The United Nations refugee agency said on Friday that more than 200,000 Syrian refugees have fled to neighboring countries as the conflict has intensified.
According to a BBC report, the UNHCR said the figure was already more than its projection of 185,000 for the end of this year. About 30,000 arrived in Turkey, Iraq, Lebanon and Jordan in the past week, it said.
“We are now at a much higher level of 202,512 refugees in the surrounding region,” UNHCR spokesman Adrian Edwards told a news conference in Geneva.
“In Jordan, a record 2,200 people crossed the border overnight and were received at Zaatari camp in the north,” he added.
The BBC noted that the total reflects an increase of about 30,000 in the past week, but also takes into account a change in the way refugees are counted in Jordan.
Edwards said the deteriorating security situation in Lebanon, where 51,000 refugees are registered, was “hampering our work to help refugees fleeing Syria's conflict, though operations are continuing.”
There are also thought to be more than 1.2 million internally displaced people in Syria, and 2.5 million in need of humanitarian assistance.
On Thursday, international agencies issued a worldwide appeal for Syria's displaced citizens. Save the Children, the Norwegian Refugee Council, and five global leaders known as The Elders called on Syrian authorities to allow humanitarian organizations into the country as outlined in the plan advanced by former UN and Arab League envoy Kofi Annan.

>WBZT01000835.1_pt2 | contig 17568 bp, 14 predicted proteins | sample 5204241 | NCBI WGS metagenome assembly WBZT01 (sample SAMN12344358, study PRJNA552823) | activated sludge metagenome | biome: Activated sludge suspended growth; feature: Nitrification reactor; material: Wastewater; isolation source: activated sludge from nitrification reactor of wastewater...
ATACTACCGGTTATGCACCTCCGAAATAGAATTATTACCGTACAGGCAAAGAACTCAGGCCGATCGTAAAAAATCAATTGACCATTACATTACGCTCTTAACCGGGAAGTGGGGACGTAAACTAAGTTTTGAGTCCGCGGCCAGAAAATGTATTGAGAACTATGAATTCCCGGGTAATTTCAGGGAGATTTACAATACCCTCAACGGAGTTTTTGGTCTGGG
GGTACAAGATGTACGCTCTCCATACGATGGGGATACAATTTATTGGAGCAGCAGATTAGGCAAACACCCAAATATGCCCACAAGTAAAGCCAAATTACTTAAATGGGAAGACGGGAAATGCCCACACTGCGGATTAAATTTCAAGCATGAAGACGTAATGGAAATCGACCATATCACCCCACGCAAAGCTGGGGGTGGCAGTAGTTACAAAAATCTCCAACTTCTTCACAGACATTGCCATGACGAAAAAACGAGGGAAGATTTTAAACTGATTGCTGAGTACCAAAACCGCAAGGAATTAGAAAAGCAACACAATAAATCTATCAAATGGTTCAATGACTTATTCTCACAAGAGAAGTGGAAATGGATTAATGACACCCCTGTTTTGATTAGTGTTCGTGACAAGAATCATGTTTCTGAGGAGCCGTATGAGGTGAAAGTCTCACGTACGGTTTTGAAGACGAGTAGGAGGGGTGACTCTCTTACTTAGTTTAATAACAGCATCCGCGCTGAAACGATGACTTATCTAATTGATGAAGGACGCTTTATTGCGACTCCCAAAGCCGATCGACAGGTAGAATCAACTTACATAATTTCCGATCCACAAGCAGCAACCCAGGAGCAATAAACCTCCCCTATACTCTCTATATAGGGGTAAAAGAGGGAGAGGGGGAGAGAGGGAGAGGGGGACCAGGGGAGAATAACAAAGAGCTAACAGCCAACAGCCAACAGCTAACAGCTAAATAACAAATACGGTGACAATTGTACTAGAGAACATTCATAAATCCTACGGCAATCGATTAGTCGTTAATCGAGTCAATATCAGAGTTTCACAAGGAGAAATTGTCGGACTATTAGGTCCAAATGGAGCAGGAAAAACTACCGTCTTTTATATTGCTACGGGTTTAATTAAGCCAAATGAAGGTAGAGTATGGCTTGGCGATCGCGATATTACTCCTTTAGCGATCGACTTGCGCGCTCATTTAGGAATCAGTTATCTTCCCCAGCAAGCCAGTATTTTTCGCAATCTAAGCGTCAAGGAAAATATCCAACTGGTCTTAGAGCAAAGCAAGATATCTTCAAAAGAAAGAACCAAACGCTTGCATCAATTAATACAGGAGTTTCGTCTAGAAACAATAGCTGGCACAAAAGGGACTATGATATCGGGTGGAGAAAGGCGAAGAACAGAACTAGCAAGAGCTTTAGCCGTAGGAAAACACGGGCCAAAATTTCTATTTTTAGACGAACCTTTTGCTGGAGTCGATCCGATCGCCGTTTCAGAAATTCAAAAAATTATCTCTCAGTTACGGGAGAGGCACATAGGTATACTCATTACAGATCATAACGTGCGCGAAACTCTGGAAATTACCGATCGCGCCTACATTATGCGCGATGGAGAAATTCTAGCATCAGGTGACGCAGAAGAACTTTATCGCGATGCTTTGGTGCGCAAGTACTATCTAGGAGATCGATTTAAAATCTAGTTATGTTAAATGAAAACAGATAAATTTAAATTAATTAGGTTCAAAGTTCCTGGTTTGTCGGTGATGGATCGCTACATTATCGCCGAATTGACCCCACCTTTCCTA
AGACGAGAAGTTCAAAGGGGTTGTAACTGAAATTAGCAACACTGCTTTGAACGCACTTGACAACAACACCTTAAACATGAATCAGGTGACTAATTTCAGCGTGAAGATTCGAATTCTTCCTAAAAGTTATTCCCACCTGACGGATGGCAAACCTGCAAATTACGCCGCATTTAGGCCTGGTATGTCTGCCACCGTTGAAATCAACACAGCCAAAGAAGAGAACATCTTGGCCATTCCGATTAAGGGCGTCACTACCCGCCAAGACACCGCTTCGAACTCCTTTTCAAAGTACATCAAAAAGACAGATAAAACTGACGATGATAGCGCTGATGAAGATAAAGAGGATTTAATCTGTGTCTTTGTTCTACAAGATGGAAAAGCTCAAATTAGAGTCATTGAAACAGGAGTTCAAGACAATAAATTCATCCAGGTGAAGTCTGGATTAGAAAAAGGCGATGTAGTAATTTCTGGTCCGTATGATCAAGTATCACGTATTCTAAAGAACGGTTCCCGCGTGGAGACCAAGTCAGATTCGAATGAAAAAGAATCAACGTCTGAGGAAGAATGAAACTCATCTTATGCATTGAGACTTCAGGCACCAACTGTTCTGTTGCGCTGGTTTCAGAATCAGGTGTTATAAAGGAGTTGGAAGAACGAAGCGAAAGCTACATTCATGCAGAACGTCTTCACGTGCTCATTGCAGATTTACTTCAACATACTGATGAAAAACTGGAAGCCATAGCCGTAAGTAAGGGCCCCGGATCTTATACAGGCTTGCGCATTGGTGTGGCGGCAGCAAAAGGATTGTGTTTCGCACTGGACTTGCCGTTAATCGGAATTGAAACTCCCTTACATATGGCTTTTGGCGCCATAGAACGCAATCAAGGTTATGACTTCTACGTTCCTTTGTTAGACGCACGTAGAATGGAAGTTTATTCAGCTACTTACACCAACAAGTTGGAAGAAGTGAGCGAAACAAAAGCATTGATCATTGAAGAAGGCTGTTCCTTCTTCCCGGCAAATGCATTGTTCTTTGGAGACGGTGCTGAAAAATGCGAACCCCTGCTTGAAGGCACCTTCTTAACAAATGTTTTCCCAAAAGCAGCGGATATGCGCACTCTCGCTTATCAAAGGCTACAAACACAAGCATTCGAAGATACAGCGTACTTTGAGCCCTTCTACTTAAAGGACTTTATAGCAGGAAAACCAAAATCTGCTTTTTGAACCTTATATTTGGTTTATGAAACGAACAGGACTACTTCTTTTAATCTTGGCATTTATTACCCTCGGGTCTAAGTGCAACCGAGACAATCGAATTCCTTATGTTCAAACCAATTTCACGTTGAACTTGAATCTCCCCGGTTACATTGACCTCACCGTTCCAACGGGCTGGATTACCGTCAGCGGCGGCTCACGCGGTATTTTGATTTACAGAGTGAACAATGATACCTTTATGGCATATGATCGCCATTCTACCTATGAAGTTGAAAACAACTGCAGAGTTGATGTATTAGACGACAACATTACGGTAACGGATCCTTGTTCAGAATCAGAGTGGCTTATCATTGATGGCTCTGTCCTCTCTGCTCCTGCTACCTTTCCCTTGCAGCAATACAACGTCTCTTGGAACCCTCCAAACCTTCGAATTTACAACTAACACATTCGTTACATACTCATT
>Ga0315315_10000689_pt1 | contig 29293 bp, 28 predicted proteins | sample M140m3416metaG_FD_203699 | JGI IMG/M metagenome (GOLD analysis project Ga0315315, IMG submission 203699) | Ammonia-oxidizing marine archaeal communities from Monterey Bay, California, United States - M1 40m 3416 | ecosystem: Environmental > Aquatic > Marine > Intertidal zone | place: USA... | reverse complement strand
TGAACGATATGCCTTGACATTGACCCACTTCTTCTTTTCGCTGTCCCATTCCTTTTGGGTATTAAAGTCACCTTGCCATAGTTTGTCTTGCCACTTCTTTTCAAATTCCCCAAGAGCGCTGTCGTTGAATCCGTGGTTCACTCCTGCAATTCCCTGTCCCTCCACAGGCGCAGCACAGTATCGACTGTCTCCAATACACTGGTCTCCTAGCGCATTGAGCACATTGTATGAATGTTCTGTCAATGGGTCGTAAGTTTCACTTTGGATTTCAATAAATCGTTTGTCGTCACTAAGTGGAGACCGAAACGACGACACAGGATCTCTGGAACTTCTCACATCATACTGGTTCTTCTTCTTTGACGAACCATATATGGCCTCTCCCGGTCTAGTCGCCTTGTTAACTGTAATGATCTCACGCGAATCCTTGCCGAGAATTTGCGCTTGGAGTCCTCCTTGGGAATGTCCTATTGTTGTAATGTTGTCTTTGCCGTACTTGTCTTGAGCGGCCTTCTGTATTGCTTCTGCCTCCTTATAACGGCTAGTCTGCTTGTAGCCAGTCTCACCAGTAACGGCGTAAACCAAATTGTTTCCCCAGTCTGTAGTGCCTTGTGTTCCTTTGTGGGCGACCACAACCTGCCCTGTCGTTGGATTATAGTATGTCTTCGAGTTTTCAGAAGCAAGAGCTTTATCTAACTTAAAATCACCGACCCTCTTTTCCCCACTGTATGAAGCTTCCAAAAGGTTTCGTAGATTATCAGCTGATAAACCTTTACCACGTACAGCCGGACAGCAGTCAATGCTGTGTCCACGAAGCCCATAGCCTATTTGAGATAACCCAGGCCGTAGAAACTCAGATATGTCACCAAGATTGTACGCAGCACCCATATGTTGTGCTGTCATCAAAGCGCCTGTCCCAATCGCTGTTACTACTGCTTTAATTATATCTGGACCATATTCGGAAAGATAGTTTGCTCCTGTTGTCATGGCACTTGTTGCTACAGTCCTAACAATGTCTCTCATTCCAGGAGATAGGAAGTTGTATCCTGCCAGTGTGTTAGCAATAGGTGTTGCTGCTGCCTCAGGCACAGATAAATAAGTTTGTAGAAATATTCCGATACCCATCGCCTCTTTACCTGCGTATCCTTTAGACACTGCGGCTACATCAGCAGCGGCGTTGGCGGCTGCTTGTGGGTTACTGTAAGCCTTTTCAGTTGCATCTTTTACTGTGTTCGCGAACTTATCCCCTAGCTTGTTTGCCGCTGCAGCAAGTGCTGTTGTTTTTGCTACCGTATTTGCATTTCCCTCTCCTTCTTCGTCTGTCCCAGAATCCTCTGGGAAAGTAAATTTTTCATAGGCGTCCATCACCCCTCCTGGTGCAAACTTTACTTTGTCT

Although he agreed to the proposal, Syrian President Bashar al-Assad subsequently completely ignored it.
Earlier this week, Syria’s deputy prime minister Qadri Jamil said that Syria was ready to discuss Assad’s resignation as part of a negotiated settlement to end the 17 months of bloodshed.
The Syrian opposition rejected Jamil’s remarks, saying Assad is a “criminal” and that “there is no room to negotiate with a criminal.”
(Arutz Sheva’s North American Desk is keeping you updated until the start of Shabbat in New York. The time posted automatically on all Arutz Sheva articles, however, is Israeli time.)